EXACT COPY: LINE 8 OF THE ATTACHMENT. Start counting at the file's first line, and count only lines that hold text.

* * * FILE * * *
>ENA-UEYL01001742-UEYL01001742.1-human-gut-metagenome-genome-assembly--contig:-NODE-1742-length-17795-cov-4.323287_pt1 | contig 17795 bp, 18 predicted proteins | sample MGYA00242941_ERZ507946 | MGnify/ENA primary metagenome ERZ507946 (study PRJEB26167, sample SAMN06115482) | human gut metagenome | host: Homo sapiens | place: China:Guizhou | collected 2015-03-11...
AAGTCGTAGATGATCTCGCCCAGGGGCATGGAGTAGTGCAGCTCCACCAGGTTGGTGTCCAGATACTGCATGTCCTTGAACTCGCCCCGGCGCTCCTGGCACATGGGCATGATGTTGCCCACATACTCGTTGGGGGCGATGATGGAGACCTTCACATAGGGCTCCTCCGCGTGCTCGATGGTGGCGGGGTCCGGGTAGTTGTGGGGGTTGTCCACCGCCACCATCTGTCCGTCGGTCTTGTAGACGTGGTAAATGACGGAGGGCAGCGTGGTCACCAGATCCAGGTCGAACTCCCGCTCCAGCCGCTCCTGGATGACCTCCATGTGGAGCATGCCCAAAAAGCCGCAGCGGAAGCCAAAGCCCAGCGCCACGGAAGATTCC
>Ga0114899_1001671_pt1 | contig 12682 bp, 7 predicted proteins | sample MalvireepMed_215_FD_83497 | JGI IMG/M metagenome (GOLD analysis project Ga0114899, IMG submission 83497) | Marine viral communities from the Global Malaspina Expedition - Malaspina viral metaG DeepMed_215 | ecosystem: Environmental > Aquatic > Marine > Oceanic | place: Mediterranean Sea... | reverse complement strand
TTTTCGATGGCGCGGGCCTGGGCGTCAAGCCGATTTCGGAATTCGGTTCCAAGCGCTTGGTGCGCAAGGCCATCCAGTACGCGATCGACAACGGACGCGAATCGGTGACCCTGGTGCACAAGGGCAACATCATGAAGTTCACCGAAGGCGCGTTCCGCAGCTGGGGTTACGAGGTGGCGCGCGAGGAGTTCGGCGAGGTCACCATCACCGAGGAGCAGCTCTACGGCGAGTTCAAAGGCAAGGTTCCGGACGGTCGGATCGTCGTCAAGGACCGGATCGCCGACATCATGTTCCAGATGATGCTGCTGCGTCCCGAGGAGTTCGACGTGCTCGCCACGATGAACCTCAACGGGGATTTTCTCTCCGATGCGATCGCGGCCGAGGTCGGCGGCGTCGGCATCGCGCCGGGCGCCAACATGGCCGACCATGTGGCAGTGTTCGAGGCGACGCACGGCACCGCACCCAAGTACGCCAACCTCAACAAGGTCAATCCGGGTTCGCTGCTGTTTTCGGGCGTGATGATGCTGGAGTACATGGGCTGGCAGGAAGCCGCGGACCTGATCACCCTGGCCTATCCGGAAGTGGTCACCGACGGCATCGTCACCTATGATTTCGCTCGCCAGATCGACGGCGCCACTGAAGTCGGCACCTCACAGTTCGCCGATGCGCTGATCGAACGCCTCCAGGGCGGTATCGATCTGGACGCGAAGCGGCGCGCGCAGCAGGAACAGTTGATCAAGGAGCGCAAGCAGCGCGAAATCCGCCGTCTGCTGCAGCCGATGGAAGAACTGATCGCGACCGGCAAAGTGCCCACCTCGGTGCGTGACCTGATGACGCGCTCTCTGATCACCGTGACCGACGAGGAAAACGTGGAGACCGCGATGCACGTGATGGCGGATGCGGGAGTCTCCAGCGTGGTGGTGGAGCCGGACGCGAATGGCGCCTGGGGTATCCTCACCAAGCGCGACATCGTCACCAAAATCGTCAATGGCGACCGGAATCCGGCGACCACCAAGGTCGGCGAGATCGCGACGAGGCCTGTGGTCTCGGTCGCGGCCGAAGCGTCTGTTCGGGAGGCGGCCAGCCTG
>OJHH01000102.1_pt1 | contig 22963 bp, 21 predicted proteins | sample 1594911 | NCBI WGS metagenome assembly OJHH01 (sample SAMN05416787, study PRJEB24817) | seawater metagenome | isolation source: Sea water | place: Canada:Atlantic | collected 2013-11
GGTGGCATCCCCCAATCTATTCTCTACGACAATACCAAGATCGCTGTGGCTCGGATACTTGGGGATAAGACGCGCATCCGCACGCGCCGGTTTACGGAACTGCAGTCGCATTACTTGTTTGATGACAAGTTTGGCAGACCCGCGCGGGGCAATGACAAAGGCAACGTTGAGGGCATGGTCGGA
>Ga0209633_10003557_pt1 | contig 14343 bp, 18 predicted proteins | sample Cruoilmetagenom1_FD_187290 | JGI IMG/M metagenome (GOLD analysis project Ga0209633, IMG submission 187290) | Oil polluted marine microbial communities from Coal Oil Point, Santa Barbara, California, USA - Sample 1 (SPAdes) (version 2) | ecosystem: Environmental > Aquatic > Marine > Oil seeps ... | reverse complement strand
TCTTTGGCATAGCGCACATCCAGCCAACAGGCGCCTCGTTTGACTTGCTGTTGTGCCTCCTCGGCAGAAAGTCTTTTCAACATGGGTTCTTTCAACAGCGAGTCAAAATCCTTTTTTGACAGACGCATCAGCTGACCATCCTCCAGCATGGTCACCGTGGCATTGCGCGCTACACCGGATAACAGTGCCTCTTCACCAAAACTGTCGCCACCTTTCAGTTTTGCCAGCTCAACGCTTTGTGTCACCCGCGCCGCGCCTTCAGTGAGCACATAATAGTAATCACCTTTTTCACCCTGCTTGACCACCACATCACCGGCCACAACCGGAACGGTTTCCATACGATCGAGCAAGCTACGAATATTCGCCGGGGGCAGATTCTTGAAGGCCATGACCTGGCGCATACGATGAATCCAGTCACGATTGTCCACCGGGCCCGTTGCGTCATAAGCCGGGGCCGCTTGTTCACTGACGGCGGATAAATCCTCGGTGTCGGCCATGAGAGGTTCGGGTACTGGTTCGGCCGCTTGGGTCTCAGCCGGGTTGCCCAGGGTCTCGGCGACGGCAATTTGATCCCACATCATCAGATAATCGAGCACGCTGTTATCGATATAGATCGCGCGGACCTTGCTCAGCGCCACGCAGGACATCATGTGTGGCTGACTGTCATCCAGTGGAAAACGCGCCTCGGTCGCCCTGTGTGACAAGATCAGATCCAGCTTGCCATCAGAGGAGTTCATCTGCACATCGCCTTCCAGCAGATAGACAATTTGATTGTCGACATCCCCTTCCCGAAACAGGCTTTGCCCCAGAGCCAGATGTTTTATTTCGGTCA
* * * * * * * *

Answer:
TCTTTGGCATAGCGCACATCCAGCCAACAGGCGCCTCGTTTGACTTGCTGTTGTGCCTCCTCGGCAGAAAGTCTTTTCAACATGGGTTCTTTCAACAGCGAGTCAAAATCCTTTTTTGACAGACGCATCAGCTGACCATCCTCCAGCATGGTCACCGTGGCATTGCGCGCTACACCGGATAACAGTGCCTCTTCACCAAAACTGTCGCCACCTTTCAGTTTTGCCAGCTCAACGCTTTGTGTCACCCGCGCCGCGCCTTCAGTGAGCACATAATAGTAATCACCTTTTTCACCCTGCTTGACCACCACATCACCGGCCACAACCGGAACGGTTTCCATACGATCGAGCAAGCTACGAATATTCGCCGGGGGCAGATTCTTGAAGGCCATGACCTGGCGCATACGATGAATCCAGTCACGATTGTCCACCGGGCCCGTTGCGTCATAAGCCGGGGCCGCTTGTTCACTGACGGCGGATAAATCCTCGGTGTCGGCCATGAGAGGTTCGGGTACTGGTTCGGCCGCTTGGGTCTCAGCCGGGTTGCCCAGGGTCTCGGCGACGGCAATTTGATCCCACATCATCAGATAATCGAGCACGCTGTTATCGATATAGATCGCGCGGACCTTGCTCAGCGCCACGCAGGACATCATGTGTGGCTGACTGTCATCCAGTGGAAAACGCGCCTCGGTCGCCCTGTGTGACAAGATCAGATCCAGCTTGCCATCAGAGGAGTTCATCTGCACATCGCCTTCCAGCAGATAGACAATTTGATTGTCGACATCCCCTTCCCGAAACAGGCTTTGCCCCAGAGCCAGATGTTTTATTTCGGTCA